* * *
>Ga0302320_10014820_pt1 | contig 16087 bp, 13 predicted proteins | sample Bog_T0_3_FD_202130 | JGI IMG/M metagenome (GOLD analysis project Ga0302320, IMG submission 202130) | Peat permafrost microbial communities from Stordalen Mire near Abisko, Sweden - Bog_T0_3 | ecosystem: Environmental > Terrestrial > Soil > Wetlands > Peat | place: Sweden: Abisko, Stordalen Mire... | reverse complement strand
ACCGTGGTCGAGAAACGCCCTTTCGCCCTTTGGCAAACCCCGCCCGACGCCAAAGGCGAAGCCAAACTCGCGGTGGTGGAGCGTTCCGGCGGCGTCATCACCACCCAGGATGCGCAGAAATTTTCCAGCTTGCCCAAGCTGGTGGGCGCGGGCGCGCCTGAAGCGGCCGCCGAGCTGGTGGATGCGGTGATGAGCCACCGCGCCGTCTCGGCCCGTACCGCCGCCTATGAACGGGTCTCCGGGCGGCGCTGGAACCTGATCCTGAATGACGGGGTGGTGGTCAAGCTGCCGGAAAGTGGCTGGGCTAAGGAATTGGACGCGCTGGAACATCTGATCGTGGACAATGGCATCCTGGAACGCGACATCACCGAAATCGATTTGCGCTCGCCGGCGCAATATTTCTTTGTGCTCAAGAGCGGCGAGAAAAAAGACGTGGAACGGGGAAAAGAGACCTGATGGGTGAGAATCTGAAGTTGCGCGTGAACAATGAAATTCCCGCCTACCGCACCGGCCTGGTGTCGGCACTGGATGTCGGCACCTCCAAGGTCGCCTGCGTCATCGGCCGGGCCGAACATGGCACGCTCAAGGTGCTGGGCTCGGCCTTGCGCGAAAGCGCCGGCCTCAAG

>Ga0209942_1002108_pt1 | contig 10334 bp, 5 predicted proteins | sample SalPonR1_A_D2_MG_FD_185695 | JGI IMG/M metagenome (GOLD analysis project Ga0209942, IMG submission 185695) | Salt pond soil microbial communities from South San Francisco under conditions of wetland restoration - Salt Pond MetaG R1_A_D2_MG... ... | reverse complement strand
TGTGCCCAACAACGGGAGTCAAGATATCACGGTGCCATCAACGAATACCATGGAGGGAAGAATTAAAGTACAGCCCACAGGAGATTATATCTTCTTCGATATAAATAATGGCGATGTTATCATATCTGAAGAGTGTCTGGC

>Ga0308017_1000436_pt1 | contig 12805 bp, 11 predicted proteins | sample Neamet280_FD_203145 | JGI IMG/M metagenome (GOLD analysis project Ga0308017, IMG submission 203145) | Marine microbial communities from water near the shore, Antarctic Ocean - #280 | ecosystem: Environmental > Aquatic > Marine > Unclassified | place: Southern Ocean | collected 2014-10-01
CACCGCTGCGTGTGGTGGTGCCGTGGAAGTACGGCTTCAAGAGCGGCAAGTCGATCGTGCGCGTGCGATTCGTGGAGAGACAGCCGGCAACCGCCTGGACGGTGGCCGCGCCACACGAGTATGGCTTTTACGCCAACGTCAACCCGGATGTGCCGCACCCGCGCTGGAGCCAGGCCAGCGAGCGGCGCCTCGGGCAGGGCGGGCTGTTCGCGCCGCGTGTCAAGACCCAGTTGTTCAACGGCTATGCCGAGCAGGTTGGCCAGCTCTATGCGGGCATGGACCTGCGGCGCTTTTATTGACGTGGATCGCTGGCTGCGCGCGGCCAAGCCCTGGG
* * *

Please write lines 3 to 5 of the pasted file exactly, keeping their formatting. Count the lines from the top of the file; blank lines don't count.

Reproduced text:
>Ga0209942_1002108_pt1 | contig 10334 bp, 5 predicted proteins | sample SalPonR1_A_D2_MG_FD_185695 | JGI IMG/M metagenome (GOLD analysis project Ga0209942, IMG submission 185695) | Salt pond soil microbial communities from South San Francisco under conditions of wetland restoration - Salt Pond MetaG R1_A_D2_MG... ... | reverse complement strand
TGTGCCCAACAACGGGAGTCAAGATATCACGGTGCCATCAACGAATACCATGGAGGGAAGAATTAAAGTACAGCCCACAGGAGATTATATCTTCTTCGATATAAATAATGGCGATGTTATCATATCTGAAGAGTGTCTGGC

>Ga0308017_1000436_pt1 | contig 12805 bp, 11 predicted proteins | sample Neamet280_FD_203145 | JGI IMG/M metagenome (GOLD analysis project Ga0308017, IMG submission 203145) | Marine microbial communities from water near the shore, Antarctic Ocean - #280 | ecosystem: Environmental > Aquatic > Marine > Unclassified | place: Southern Ocean | collected 2014-10-01